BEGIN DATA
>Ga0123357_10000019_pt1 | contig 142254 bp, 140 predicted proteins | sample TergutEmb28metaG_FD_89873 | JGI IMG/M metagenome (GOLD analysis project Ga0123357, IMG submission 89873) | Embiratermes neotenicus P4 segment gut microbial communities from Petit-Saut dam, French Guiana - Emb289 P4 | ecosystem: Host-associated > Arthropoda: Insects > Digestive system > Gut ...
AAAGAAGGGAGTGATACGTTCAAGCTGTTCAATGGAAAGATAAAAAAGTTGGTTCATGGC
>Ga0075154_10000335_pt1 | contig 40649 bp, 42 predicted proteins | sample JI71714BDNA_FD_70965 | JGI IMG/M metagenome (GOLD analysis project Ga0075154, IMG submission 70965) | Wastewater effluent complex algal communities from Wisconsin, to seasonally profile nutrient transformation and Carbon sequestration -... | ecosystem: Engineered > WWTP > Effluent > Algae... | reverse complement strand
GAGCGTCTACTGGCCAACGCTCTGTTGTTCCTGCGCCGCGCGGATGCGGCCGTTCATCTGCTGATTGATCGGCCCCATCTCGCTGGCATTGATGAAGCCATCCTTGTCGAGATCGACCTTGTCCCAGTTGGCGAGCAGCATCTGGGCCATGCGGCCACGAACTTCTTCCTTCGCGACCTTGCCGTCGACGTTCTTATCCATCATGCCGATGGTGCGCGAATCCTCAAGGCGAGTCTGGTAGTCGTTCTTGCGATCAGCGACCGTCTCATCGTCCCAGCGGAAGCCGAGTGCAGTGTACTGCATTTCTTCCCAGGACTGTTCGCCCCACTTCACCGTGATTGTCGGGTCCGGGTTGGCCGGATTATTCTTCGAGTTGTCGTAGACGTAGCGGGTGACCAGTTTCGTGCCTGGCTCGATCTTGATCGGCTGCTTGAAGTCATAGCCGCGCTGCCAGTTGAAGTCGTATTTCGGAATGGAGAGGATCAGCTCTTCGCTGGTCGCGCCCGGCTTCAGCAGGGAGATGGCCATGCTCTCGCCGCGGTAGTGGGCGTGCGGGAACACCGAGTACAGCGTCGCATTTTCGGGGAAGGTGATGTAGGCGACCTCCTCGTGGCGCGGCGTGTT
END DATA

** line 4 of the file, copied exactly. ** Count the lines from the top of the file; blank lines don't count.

GAGCGTCTACTGGCCAACGCTCTGTTGTTCCTGCGCCGCGCGGATGCGGCCGTTCATCTGCTGATTGATCGGCCCCATCTCGCTGGCATTGATGAAGCCATCCTTGTCGAGATCGACCTTGTCCCAGTTGGCGAGCAGCATCTGGGCCATGCGGCCACGAACTTCTTCCTTCGCGACCTTGCCGTCGACGTTCTTATCCATCATGCCGATGGTGCGCGAATCCTCAAGGCGAGTCTGGTAGTCGTTCTTGCGATCAGCGACCGTCTCATCGTCCCAGCGGAAGCCGAGTGCAGTGTACTGCATTTCTTCCCAGGACTGTTCGCCCCACTTCACCGTGATTGTCGGGTCCGGGTTGGCCGGATTATTCTTCGAGTTGTCGTAGACGTAGCGGGTGACCAGTTTCGTGCCTGGCTCGATCTTGATCGGCTGCTTGAAGTCATAGCCGCGCTGCCAGTTGAAGTCGTATTTCGGAATGGAGAGGATCAGCTCTTCGCTGGTCGCGCCCGGCTTCAGCAGGGAGATGGCCATGCTCTCGCCGCGGTAGTGGGCGTGCGGGAACACCGAGTACAGCGTCGCATTTTCGGGGAAGGTGATGTAGGCGACCTCCTCGTGGCGCGGCGTGTT